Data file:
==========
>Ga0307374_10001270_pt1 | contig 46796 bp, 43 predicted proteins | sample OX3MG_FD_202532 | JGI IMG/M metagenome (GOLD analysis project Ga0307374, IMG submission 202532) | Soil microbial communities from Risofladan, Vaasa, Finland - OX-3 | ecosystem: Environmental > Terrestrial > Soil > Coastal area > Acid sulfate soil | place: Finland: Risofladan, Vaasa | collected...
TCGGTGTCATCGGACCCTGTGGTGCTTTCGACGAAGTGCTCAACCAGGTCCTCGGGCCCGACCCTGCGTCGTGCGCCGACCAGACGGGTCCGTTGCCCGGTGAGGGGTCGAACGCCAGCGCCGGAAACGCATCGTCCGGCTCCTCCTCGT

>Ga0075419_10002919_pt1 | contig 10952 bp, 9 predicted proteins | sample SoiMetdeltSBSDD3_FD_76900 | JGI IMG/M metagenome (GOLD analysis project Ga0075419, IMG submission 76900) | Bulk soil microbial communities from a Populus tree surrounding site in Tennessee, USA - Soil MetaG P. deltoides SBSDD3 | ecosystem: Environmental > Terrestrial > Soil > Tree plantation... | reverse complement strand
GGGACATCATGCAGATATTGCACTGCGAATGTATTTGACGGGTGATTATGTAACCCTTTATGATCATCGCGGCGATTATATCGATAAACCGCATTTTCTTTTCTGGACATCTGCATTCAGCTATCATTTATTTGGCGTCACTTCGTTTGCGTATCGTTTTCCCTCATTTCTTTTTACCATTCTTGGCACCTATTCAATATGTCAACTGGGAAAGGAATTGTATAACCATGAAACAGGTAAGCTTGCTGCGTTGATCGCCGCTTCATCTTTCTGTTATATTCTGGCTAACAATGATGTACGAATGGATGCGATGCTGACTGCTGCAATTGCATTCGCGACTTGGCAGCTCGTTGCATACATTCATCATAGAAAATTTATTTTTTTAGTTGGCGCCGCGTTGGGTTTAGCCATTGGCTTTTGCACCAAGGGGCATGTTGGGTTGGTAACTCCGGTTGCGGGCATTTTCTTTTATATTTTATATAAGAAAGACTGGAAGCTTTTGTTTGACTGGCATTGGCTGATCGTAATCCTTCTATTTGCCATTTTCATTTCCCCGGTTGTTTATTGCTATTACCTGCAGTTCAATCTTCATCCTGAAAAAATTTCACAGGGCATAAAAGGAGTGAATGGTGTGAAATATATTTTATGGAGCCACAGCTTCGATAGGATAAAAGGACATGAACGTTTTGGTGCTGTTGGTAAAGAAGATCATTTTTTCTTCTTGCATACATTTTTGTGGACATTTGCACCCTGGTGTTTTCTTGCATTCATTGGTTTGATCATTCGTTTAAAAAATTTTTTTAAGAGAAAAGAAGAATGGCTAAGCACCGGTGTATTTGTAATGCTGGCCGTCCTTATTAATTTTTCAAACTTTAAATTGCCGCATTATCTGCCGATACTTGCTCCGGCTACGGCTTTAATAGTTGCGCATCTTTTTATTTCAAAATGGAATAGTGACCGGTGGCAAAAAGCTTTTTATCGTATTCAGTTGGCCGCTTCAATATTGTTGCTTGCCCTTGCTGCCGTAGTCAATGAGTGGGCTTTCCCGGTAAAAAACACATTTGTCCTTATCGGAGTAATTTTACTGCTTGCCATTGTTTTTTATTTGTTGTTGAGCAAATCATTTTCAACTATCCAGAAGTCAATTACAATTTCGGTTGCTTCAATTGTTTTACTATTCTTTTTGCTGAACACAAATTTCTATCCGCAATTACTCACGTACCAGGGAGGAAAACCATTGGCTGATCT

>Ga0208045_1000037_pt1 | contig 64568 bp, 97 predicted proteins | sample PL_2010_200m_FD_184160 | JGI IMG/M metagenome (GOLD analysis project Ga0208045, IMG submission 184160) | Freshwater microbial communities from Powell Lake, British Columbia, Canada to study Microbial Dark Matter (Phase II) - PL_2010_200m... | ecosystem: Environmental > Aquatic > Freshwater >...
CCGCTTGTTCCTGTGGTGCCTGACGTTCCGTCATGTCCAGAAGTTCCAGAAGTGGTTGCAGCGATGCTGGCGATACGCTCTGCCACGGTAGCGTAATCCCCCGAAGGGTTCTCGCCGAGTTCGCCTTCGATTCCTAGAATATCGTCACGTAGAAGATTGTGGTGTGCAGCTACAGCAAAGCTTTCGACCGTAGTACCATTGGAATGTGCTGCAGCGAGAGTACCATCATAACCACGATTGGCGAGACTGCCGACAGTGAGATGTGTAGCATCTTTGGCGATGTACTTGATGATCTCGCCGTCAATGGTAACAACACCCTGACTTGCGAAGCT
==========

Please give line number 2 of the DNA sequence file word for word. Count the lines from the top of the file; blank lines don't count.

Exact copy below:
TCGGTGTCATCGGACCCTGTGGTGCTTTCGACGAAGTGCTCAACCAGGTCCTCGGGCCCGACCCTGCGTCGTGCGCCGACCAGACGGGTCCGTTGCCCGGTGAGGGGTCGAACGCCAGCGCCGGAAACGCATCGTCCGGCTCCTCCTCGT